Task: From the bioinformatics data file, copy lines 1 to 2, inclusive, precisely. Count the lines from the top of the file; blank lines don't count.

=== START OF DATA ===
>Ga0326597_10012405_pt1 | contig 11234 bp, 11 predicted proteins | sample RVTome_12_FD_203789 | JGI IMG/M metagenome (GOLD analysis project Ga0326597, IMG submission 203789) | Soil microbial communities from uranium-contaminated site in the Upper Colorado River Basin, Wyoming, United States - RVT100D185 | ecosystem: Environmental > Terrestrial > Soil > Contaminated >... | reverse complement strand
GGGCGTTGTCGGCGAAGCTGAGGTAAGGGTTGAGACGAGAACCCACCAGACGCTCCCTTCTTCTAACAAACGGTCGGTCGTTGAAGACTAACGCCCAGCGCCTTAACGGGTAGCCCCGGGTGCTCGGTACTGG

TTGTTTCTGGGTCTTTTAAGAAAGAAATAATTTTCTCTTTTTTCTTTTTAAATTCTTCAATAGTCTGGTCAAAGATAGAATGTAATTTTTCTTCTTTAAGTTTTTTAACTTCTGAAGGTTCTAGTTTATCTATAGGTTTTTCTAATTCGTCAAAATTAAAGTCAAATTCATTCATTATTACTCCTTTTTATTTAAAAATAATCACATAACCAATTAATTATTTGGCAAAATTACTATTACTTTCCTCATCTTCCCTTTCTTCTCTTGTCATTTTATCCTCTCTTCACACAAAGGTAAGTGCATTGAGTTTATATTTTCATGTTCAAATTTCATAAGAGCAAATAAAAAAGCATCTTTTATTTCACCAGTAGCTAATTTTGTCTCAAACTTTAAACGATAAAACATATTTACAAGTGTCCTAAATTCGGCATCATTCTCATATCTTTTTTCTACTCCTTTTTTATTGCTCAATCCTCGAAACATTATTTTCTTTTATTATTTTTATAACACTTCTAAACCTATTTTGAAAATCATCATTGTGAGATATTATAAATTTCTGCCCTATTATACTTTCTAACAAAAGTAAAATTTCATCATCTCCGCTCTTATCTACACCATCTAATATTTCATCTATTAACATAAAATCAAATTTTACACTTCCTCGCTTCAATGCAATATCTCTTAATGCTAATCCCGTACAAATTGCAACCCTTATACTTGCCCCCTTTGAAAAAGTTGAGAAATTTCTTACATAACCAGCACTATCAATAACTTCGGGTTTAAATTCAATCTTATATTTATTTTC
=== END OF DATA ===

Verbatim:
>Ga0326597_10012405_pt1 | contig 11234 bp, 11 predicted proteins | sample RVTome_12_FD_203789 | JGI IMG/M metagenome (GOLD analysis project Ga0326597, IMG submission 203789) | Soil microbial communities from uranium-contaminated site in the Upper Colorado River Basin, Wyoming, United States - RVT100D185 | ecosystem: Environmental > Terrestrial > Soil > Contaminated >... | reverse complement strand
GGGCGTTGTCGGCGAAGCTGAGGTAAGGGTTGAGACGAGAACCCACCAGACGCTCCCTTCTTCTAACAAACGGTCGGTCGTTGAAGACTAACGCCCAGCGCCTTAACGGGTAGCCCCGGGTGCTCGGTACTGG